Caffè macchiato (Italy)
|Color||shades of brown, white|
Caffè macchiato (Italian pronunciation: [kafˈfɛ mmakˈkjaːto] ( listen)), sometimes called espresso macchiato, is an espresso coffee drink with a small amount of milk, usually foamed. In Italian, macchiato means "stained" or "spotted" so the literal translation of caffè macchiato is "stained coffee", or coffee with a spot of milk.
The origin of the name "macchiato" stems from baristas needing to show the serving waiters the difference between an espresso and an espresso with a tiny bit of milk in it; the latter was "marked". The idea is reflected in the Portuguese name for the drink: café pingado, meaning coffee with a drop.
The caffè macchiato has the highest ratio of espresso to milk of any drink made with those ingredients. The intent is that the milk moderates, rather than overwhelms, the taste of the coffee while adding a touch of sweetness. The drink is typically prepared by pouring a small amount of steamed milk directly into a single shot of espresso. One recipe calls for 5–10 g (1–2 teaspoons) of milk heated to 60–66 °C (140–150 °F).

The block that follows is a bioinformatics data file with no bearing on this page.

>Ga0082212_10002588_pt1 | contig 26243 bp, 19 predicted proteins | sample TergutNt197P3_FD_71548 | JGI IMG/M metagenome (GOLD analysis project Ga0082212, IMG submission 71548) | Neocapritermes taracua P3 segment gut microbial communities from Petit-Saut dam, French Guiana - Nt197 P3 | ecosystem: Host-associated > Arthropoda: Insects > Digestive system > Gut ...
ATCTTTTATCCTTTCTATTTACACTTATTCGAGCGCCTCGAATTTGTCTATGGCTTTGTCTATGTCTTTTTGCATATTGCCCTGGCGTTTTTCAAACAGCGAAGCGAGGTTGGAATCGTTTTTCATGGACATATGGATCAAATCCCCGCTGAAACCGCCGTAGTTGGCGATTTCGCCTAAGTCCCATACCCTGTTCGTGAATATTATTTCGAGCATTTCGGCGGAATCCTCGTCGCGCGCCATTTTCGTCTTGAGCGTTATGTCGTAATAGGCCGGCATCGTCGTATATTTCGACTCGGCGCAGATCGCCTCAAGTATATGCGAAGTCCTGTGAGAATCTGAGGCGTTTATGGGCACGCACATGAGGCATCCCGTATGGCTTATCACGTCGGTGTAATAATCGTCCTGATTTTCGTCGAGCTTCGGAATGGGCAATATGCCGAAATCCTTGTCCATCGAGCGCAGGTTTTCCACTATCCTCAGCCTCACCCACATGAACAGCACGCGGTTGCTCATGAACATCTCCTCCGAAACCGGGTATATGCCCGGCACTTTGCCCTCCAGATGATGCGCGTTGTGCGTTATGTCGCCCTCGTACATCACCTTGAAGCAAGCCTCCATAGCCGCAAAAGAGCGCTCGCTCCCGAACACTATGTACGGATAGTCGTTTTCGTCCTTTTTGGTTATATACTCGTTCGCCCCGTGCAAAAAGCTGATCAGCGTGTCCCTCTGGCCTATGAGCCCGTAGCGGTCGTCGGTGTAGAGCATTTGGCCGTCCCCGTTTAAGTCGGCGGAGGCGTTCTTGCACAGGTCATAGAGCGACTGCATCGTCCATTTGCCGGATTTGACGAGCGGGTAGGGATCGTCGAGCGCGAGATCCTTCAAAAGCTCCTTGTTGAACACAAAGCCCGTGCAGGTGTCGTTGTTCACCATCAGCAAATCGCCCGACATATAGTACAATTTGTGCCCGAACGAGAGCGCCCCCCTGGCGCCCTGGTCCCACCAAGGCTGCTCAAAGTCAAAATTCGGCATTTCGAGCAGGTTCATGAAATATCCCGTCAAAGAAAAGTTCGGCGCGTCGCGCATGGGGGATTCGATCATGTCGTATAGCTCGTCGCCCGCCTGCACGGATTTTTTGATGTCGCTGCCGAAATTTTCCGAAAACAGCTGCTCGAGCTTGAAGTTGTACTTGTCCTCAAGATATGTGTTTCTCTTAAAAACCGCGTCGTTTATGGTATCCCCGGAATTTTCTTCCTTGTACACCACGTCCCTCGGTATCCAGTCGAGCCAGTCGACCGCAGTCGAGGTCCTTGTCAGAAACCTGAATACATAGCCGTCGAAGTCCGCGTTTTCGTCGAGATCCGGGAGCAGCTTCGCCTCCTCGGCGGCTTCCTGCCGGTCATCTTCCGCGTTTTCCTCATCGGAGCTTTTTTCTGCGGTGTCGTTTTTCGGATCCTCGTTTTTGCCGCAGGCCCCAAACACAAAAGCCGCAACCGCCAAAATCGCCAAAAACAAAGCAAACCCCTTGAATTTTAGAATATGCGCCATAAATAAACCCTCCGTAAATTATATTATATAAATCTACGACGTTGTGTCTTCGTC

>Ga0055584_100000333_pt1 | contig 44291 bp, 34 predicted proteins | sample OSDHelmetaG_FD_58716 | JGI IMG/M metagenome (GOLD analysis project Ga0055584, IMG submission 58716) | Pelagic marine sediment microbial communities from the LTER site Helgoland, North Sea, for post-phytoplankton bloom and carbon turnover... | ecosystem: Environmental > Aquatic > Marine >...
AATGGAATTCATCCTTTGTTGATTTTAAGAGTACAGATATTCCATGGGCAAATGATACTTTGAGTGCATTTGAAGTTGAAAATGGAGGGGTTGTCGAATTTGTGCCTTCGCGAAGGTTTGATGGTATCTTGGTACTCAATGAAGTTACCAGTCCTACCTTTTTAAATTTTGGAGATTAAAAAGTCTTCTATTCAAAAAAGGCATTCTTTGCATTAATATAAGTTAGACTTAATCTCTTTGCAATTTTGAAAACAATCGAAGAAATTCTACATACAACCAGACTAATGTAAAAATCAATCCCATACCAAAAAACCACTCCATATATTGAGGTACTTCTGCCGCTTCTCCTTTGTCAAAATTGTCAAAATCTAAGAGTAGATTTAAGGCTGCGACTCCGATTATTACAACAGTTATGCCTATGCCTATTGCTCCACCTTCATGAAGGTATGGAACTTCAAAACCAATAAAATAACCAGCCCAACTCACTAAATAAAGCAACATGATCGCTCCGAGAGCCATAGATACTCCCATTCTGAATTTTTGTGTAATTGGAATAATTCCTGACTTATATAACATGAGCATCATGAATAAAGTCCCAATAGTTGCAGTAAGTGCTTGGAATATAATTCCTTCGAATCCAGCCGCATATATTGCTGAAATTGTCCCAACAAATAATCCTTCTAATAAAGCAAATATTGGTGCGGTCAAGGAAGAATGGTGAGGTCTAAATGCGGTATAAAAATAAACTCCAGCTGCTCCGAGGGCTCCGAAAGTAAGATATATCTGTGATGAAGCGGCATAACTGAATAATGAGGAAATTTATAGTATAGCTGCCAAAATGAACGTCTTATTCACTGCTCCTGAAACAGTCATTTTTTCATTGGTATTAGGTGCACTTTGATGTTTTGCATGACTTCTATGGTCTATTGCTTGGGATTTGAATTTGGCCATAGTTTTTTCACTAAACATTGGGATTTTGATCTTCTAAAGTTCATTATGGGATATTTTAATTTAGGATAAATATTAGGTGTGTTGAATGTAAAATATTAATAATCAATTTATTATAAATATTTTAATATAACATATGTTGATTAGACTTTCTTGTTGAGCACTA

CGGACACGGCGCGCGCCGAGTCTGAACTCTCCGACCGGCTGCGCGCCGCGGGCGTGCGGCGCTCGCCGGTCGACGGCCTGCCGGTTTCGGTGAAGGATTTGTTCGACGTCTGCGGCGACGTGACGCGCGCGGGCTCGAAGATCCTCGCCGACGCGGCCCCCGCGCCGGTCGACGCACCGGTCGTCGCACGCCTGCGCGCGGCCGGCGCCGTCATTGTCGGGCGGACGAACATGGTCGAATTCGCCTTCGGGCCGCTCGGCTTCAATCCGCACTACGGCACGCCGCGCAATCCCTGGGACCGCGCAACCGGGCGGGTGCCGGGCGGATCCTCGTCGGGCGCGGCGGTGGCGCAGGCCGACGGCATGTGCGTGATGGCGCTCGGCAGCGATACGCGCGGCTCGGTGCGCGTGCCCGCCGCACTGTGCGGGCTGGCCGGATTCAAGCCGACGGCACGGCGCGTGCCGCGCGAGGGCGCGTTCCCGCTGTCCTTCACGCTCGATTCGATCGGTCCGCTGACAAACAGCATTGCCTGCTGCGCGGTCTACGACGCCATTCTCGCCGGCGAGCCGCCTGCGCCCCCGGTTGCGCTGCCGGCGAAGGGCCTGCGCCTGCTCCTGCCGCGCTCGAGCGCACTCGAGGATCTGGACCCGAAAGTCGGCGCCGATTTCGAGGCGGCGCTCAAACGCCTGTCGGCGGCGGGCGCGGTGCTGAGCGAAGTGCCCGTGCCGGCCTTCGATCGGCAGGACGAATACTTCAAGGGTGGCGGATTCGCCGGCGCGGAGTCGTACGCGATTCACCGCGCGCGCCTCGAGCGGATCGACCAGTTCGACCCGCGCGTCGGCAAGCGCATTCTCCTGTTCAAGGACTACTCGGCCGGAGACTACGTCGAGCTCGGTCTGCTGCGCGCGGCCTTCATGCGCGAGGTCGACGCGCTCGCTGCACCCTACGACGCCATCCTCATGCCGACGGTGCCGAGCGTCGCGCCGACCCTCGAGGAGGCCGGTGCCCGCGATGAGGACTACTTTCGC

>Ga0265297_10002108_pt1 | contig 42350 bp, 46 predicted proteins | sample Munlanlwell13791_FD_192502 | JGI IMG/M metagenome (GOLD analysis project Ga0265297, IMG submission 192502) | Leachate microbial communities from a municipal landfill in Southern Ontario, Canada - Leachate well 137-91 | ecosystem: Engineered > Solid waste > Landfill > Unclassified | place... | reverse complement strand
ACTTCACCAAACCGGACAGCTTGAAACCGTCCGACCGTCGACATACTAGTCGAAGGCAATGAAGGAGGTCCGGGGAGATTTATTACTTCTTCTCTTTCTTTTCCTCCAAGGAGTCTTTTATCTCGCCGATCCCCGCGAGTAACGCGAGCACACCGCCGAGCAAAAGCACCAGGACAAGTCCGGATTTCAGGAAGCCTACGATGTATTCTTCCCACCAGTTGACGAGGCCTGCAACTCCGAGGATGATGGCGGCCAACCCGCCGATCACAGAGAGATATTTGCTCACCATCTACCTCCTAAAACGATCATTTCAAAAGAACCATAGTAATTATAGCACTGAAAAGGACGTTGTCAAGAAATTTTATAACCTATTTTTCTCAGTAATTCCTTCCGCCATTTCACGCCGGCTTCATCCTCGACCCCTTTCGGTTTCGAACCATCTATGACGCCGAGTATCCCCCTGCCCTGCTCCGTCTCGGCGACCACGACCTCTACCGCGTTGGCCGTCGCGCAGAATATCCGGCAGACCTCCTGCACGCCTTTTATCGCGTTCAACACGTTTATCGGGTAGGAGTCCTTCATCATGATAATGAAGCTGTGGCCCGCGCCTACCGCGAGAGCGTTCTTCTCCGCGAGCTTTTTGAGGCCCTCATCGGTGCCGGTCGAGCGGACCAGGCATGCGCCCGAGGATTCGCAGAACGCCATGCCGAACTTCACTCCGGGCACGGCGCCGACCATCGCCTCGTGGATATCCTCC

Caffè macchiato in Chiang Mai, Thailand, at Impresso Espresso Bar
- In isolation, macchiato is pronounced [makˈkjaːto].
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- Davids, Kenneth (2001). Coffee: A Guide to Buying, Brewing, and Enjoying (5e ed.). New York, NY, USA: St. Martin's Griffin. ISBN 0-312-24665-X.
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